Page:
Teddy Perkins episode of ‘Atlanta’ explores the horrors of child abuse and fame

via FX (press photo)

“Robbin’ Season” is the theme for season two of “Atlanta.” True to form, each episode features a form of robbery, or someone taking from another person through force or coercion. In episode one, the Mrs. Winner’s was robbed by gunmen looking to steal marijuana and money; episode two began with Paperboi being robbed by the guy who sold him marijuana; Earn was robbed by the cost of a night at a strip club in episode three; Earn and Van were robbed of their potential relationship in episode four; and Paperboi was robbed of his time by a conniving barber in episode five.

However, those episode did not prepare viewers for what they would witness in episode six. The episode opens with Darius, the most eccentric character in “Atlanta,” buying snacks at a store. The reality of the South becomes evident when Darius sees a hat with a Confederate flag on it that reads “Southern Made.” Darius decides to purchase the hat and a marker, eventually transforming the hat into a sentence that reads, “U Mad.” It’s a subtle knock on Southern racists who are often upset with the progression of any group that’s not White.

Darius drives a U-Haul truck to a decrepit mansion where he encounters a pale-faced Black man named Teddy Perkins, a Michael Jackson-like figure who appears to be the only person in the mansion. Perkins, played by Donald Glover, greets Darius with an awkward two-hand shake. Darius was set to pick up a piano with kaleidoscope keys that Perkins was giving away for free. But instead of a free piano, Perkins gives Darius a glimpse into his past life which consisted of fame, fortune, and childhood abuse.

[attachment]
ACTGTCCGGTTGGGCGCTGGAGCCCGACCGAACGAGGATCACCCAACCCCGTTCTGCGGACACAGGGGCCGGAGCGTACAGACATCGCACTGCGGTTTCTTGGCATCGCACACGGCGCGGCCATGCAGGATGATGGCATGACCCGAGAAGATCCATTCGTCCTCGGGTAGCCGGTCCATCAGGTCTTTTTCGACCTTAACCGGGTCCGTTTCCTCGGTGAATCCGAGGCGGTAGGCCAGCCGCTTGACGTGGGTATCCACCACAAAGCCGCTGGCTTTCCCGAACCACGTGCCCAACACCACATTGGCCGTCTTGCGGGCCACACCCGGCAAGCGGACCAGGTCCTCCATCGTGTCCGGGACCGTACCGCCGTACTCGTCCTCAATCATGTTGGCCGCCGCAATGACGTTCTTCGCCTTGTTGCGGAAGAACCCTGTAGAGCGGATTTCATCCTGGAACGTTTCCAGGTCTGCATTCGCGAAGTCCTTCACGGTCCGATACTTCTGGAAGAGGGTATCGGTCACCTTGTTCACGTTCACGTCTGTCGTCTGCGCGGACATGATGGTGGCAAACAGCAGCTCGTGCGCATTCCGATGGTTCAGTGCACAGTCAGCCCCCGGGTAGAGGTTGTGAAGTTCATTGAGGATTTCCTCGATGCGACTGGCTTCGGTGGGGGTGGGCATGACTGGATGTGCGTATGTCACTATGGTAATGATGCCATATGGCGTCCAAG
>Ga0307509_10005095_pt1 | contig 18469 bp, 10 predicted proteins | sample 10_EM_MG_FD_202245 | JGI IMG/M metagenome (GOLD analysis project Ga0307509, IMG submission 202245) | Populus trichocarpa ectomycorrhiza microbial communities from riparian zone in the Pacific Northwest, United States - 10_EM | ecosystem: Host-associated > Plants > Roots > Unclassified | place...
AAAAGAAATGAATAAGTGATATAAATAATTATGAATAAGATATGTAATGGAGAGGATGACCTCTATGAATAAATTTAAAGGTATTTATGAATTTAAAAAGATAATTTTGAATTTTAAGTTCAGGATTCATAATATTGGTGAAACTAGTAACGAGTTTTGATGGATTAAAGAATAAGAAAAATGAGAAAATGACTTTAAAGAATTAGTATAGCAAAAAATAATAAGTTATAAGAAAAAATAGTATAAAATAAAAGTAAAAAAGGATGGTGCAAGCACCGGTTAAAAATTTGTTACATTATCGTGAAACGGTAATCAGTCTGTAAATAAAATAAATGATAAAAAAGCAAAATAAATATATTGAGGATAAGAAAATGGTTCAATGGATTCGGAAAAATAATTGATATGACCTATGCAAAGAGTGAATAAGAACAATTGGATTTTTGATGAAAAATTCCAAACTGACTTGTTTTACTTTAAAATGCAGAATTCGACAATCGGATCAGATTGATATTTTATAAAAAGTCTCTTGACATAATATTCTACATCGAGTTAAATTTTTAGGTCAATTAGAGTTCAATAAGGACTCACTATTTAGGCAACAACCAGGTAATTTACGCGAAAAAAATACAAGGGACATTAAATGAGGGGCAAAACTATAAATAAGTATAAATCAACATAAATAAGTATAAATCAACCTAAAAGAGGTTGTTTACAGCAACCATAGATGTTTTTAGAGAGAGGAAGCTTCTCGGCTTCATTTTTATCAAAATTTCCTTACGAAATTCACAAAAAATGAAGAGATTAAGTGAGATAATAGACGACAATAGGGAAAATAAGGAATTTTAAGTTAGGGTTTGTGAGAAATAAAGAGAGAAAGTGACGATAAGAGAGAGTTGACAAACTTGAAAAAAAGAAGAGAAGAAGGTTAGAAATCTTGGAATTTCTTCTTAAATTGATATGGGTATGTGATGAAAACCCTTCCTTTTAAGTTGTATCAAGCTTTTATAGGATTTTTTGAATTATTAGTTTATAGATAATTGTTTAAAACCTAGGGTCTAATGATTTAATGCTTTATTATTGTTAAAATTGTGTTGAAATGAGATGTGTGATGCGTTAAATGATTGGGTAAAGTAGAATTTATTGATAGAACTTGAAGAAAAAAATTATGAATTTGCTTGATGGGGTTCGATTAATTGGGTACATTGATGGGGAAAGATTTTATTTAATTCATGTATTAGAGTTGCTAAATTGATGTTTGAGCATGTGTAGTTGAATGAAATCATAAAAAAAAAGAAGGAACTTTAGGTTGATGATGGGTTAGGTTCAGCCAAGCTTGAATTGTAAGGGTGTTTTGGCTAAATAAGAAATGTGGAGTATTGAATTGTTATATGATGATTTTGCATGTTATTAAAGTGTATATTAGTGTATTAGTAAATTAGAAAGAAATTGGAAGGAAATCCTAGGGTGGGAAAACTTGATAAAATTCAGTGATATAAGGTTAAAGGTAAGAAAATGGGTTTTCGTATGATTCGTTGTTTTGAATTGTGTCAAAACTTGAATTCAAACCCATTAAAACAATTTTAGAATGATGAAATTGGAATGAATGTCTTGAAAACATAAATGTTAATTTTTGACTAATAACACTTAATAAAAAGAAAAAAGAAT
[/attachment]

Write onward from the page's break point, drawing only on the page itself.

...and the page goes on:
Viewers can confirm that Perkins is unstable after he cracks a large Ostrich egg and eats the gooey substance inside. But Darius’ curiosity keeps him intrigued to discover more about the mysterious man in the empty mansion.

Perkins mentions that his brother, piano virtuoso Benny Hope, lives in the basement, but can’t take exposure to sunlight due to a skin disease. Darius is later shown a faux museum with old photos, awards and T-shirts of Benny Hope. Perkins eventually escorts Darius to the basement where he shows him a statue dedicated to his father. Perkins reveals how his father used abusive tactics to inspire greatness by saying, “My father used to say great things come from great pain.”

In a nod to other famous overbearing fathers, Perkins says that Serena Williams’ and Marvin Gaye’s father would also be honored in the museum.

There are elements of the Oscar-winning “Get Out” throughout the entire episode. Darius is warned by Paperboi to leave the house through cell phone conversation, but he decided to stay because he would regret missing out on a free piano. There’s also the notion of being invited into a home where you lose all control while being a guest.

But overall, the episode reveals how childhood abuse and fame can lead to despair and mental health issues. Teddy Perkins was robbed of his childhood and the effects were horrific. With all of the achievements, he could never run away from the problems of his past.

In the end, Darius barely escapes with his life after witnessing a murder-suicide.

It’s the creepiest thing that you will see on TV this year, but it’s also another example of Glover’s willingness to push boundaries.

 

 

A.R. Shaw is an author and journalist who documents culture, politics, and entertainment. He has covered The Obama White House, the summer Olympics in London, and currently serves as Lifestyle Editor for Rolling Out magazine. Follow his journey on Twitter @arshaw and Instagram @arshaw23.

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